The disc has been given a theatrically correct 1.85:1 aspect picture, anamorphically enhanced for widescreen TVs and an average bitrate high enough to eclipse nearly all potential problems. As can be expected from the title, this film has a lot of snow, a lot of white. Traditionally this can cause contrast problems and edge enhancement but thankfully this disc shows the bare minimum of both. The film was digitally colour treated this gives the entire look a blue hue, denoting the cold, it is very effective and gives the film a good look. Colours are strong and bold without bleed or wash, contrast and brightness are superbly set to give good contrast between the snow and what is happening on it. There are decent shadows, not that the film uses them much, and strong detail, no aliasing or posterisation that could have become a problem with the white grading. In fact the only small flaw was some film grain here and there, otherwise this was a pristine print, excellent considering the nature and budget of the film.
Only the one sound track to choose from an English Dolby Digital 5.1 track, unfortunately not quite a good as the visual department. The track concentrates on the front three, the rears only ever coming in to flesh out the score, when they do this is a welcome change, and though the film doesn't really cry out for a full on surround experience I felt the track was lacking a little. Thankfully the separation was good and the range was fine, some decent bass levels holding a predominantly mid range track together well. Dialogue was clear and precise and had good tone. Overall it was a tad quiet, some volume adjustment was needed, but it was never bad and suited the film well.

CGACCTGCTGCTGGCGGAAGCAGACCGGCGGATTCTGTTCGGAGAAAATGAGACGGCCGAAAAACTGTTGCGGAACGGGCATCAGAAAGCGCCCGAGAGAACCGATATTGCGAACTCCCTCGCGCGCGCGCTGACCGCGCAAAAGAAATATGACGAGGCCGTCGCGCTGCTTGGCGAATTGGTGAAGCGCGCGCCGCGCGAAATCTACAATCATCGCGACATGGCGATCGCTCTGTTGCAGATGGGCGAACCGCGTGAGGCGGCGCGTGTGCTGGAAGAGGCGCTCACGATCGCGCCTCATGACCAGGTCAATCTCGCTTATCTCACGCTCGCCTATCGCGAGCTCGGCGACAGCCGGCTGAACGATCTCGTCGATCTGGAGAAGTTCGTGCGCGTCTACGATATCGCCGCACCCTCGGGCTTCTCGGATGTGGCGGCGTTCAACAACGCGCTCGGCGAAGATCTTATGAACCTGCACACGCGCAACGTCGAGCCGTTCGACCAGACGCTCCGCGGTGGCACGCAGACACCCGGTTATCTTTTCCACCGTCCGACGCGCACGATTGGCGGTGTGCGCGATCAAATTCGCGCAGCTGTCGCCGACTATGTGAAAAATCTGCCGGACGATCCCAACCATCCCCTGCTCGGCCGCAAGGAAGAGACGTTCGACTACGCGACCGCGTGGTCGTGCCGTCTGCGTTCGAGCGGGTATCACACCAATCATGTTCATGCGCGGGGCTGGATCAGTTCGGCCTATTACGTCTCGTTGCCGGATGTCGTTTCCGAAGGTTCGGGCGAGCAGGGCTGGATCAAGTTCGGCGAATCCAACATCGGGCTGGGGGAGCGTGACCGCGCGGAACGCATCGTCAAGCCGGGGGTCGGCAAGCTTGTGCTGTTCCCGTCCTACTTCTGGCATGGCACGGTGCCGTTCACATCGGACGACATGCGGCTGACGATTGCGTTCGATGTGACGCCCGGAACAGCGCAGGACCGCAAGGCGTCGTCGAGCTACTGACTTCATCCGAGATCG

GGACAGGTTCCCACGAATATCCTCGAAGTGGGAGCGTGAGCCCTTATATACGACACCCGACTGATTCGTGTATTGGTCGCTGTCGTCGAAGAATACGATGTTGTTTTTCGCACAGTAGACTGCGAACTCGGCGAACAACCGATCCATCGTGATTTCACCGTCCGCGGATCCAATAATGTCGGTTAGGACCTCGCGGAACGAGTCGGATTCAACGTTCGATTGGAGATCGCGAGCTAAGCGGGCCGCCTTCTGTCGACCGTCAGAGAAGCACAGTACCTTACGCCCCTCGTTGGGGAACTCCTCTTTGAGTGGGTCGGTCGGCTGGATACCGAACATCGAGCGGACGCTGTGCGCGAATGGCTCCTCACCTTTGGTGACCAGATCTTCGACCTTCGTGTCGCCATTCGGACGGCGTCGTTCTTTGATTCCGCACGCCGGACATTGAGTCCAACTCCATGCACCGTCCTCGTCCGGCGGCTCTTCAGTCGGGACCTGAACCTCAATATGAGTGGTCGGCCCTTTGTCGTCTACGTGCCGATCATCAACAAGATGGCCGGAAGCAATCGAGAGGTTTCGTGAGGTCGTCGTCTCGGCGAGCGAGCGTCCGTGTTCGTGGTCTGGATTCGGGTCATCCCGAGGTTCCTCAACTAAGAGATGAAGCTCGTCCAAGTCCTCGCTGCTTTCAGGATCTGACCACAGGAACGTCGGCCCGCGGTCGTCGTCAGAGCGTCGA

First up we have an audio commentary with director Mark Mylod. It is a relatively quiet affair, Mylod is happy to talk about most of the usual topics, casting, script, locations etc. in a soft welcoming voice. Not a huge amount of technical information given, but enough to hold the interest; it is quite scene specific and most importantly doesn't feel scripted, for a one man show this is pretty darn good.
Next up is Adventures in Film Making, a fifteen minute making of segment with interviews form the principle cast and crew. Fair information given, plenty of behind the scenes work and little padding. Perhaps a little too self congratulatory but short enough not to labour the point.
Next up is a Selected B-Roll, basically behind the scene footage of setting up and shooting but without the interviews, only ten minutes and would have been better watching if it didn't concentrate on Williams buffooning about so much.
Finally there is a minute and a half theatrical trailer for the film.
The Big White is a quirky black comedy that manages to entertain even if it is a bit too much like Fargo for its own good. As a package the DVD has an excellent picture average sound and only lacklustre extras, but it should find a home without too much trouble.
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